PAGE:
Assisted living is the fastest growing type of senior housing in the United States with an estimated 15 to 20 percent annual growth rate over the last few years. However, the cost of assisted living still poses a considerable problem for many older persons who desire this housing arrangement but do not have the resources or who fear they may outlive their resources. AARP commissioned this survey to explore the experience and opinions of the AARP members in Connecticut on assisted living facilities.
Key findings include:
- Members have a desire to age in place; the majority does not have high confidence in their ability to afford assisted living and would support making this long-term care option more affordable; members largely support state oversight and regulations for the industry.
- Desire to Age in Place Staying in the same facility and getting all the care needed instead of moving to a nursing home is important to 88 percent of respondents.
- Confidence in Ability to Afford One-third of Connecticut members are not at all confident that they could afford the cost of care in an assisted living facility, and one in five are not very confident.
- Support for Affordable Assisted Living Eight in ten either strongly support (55%) or somewhat support (25%) the Connecticut Legislature making assisted living more affordable for low and middle-income people, even if it means an increase in taxes.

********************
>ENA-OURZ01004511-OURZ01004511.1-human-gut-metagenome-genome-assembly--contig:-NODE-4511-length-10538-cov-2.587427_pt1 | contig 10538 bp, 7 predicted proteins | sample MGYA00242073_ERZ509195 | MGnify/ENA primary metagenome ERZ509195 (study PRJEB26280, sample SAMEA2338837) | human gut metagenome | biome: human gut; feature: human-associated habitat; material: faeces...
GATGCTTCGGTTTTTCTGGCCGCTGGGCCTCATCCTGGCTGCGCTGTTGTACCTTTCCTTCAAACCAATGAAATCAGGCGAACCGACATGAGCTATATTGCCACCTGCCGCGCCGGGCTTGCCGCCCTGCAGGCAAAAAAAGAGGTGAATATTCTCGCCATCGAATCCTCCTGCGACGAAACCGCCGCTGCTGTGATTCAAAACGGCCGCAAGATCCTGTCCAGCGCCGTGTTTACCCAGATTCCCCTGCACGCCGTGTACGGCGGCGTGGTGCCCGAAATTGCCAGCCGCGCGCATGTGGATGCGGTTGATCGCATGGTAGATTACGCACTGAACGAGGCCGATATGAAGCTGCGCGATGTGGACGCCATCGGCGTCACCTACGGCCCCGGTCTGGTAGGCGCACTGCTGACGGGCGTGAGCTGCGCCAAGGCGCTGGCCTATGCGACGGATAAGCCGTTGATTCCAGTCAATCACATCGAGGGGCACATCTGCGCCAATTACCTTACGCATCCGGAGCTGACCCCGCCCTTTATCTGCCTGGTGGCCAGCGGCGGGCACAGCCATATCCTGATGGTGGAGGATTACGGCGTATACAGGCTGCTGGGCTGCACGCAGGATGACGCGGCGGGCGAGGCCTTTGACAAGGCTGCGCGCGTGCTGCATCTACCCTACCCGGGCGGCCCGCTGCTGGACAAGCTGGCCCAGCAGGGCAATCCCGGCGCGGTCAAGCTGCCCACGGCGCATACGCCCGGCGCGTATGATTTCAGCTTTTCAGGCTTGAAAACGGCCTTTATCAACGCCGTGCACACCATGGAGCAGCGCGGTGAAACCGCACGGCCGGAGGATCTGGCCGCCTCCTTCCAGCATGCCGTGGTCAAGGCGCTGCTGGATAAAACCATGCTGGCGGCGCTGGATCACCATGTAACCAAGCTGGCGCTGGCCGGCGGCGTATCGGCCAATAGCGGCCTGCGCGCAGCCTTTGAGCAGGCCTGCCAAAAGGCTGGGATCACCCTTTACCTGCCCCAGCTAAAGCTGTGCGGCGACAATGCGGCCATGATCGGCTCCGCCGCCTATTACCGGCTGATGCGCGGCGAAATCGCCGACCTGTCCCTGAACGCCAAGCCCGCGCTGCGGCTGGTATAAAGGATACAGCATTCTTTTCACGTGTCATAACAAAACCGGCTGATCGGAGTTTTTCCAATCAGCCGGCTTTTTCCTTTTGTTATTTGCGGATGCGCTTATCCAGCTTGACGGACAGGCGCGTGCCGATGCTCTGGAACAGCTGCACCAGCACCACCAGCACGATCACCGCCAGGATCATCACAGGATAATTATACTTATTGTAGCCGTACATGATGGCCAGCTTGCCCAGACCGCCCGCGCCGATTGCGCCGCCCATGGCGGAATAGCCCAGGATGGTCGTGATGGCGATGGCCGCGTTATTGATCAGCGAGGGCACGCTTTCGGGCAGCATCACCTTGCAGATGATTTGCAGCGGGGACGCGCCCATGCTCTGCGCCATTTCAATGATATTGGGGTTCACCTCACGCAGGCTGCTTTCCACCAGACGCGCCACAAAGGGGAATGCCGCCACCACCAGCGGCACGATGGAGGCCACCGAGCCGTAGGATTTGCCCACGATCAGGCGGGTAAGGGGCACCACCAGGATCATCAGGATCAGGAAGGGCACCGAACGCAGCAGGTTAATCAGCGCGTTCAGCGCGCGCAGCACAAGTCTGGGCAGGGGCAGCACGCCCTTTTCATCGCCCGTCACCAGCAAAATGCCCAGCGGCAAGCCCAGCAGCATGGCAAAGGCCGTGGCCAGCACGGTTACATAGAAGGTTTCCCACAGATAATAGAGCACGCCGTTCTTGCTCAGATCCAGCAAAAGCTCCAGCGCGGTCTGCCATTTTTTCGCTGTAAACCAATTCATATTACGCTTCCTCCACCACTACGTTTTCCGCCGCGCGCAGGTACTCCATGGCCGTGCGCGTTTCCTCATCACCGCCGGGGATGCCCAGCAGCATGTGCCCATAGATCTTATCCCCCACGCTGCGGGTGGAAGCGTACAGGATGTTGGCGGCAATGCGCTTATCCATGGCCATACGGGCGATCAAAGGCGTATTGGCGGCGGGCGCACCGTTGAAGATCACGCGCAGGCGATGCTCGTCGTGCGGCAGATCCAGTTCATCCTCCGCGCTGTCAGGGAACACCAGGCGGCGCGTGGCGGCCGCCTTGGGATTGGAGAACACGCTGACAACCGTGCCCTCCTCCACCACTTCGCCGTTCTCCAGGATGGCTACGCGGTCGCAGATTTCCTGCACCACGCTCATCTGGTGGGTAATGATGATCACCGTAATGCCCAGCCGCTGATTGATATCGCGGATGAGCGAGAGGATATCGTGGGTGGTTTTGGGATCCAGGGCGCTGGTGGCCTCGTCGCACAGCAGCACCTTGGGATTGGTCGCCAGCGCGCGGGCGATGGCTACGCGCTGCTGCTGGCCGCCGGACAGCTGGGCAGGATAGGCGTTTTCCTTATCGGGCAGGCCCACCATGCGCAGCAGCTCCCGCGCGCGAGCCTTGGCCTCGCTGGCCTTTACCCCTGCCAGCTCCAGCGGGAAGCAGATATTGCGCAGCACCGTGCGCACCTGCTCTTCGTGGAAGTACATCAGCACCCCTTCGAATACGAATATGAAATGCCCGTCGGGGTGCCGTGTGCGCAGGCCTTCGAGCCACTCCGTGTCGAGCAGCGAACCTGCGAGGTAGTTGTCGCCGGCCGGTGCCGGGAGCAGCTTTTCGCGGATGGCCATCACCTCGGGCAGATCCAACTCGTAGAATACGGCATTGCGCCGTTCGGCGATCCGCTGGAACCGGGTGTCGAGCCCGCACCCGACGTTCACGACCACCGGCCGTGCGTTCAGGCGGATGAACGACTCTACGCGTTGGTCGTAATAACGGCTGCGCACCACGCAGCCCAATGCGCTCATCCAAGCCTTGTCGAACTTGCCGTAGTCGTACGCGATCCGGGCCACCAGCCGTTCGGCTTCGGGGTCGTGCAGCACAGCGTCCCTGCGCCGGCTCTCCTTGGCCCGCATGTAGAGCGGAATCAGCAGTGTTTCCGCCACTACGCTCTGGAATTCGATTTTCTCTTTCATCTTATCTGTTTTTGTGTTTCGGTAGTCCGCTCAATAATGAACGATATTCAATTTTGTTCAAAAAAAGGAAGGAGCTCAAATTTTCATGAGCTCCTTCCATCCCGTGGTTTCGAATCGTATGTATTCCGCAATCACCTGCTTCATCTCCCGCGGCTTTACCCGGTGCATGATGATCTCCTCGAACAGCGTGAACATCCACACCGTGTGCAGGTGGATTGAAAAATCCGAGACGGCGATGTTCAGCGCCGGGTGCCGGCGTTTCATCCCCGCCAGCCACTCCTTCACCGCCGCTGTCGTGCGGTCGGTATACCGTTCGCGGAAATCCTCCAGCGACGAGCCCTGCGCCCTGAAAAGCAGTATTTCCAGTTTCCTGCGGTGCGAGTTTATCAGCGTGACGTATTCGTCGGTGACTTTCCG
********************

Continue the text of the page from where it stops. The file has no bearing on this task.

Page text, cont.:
- Support for Oversight and Regulations to Ensure Quality Care Eight in ten respondents strongly support (58%) or somewhat support (25%) state oversight of all assisted living facilities to ensure consumer protection and quality care.
AARP commissioned Woelfel Research, Inc. to conduct a telephone survey on the issue of assisted living. A randomly selected sample of 803 AARP members from Connecticut was interviewed from December 13, 2001 through December 31, 2001. For more information, contact Katherine Bridges at 202-434-6329.